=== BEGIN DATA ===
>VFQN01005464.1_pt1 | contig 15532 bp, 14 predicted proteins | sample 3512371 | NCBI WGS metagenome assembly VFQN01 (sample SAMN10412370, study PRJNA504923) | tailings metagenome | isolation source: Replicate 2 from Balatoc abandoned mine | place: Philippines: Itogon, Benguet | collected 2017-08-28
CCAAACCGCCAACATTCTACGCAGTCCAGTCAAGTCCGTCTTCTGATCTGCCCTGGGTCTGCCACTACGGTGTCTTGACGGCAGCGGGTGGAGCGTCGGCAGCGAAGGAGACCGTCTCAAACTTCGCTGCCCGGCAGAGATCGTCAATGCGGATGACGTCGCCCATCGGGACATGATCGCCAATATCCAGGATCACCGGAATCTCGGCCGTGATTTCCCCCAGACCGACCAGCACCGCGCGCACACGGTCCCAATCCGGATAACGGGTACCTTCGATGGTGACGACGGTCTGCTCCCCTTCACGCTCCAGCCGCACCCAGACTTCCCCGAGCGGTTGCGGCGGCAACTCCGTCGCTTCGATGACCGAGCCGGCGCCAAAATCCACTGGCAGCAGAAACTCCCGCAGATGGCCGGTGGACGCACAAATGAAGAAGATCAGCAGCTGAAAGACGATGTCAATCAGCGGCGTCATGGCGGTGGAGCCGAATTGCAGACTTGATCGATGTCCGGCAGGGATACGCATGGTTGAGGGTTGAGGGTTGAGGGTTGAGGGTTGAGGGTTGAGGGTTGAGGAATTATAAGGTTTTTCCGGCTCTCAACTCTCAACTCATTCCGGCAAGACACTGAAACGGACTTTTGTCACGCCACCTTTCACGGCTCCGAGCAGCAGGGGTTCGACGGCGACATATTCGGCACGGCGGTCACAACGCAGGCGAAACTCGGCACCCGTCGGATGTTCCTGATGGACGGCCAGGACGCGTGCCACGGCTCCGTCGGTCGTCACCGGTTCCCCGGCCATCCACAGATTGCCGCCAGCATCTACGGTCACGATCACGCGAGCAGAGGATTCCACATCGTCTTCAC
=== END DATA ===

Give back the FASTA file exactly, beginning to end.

>VFQN01005464.1_pt1 | contig 15532 bp, 14 predicted proteins | sample 3512371 | NCBI WGS metagenome assembly VFQN01 (sample SAMN10412370, study PRJNA504923) | tailings metagenome | isolation source: Replicate 2 from Balatoc abandoned mine | place: Philippines: Itogon, Benguet | collected 2017-08-28
CCAAACCGCCAACATTCTACGCAGTCCAGTCAAGTCCGTCTTCTGATCTGCCCTGGGTCTGCCACTACGGTGTCTTGACGGCAGCGGGTGGAGCGTCGGCAGCGAAGGAGACCGTCTCAAACTTCGCTGCCCGGCAGAGATCGTCAATGCGGATGACGTCGCCCATCGGGACATGATCGCCAATATCCAGGATCACCGGAATCTCGGCCGTGATTTCCCCCAGACCGACCAGCACCGCGCGCACACGGTCCCAATCCGGATAACGGGTACCTTCGATGGTGACGACGGTCTGCTCCCCTTCACGCTCCAGCCGCACCCAGACTTCCCCGAGCGGTTGCGGCGGCAACTCCGTCGCTTCGATGACCGAGCCGGCGCCAAAATCCACTGGCAGCAGAAACTCCCGCAGATGGCCGGTGGACGCACAAATGAAGAAGATCAGCAGCTGAAAGACGATGTCAATCAGCGGCGTCATGGCGGTGGAGCCGAATTGCAGACTTGATCGATGTCCGGCAGGGATACGCATGGTTGAGGGTTGAGGGTTGAGGGTTGAGGGTTGAGGGTTGAGGGTTGAGGAATTATAAGGTTTTTCCGGCTCTCAACTCTCAACTCATTCCGGCAAGACACTGAAACGGACTTTTGTCACGCCACCTTTCACGGCTCCGAGCAGCAGGGGTTCGACGGCGACATATTCGGCACGGCGGTCACAACGCAGGCGAAACTCGGCACCCGTCGGATGTTCCTGATGGACGGCCAGGACGCGTGCCACGGCTCCGTCGGTCGTCACCGGTTCCCCGGCCATCCACAGATTGCCGCCAGCATCTACGGTCACGATCACGCGAGCAGAGGATTCCACATCGTCTTCAC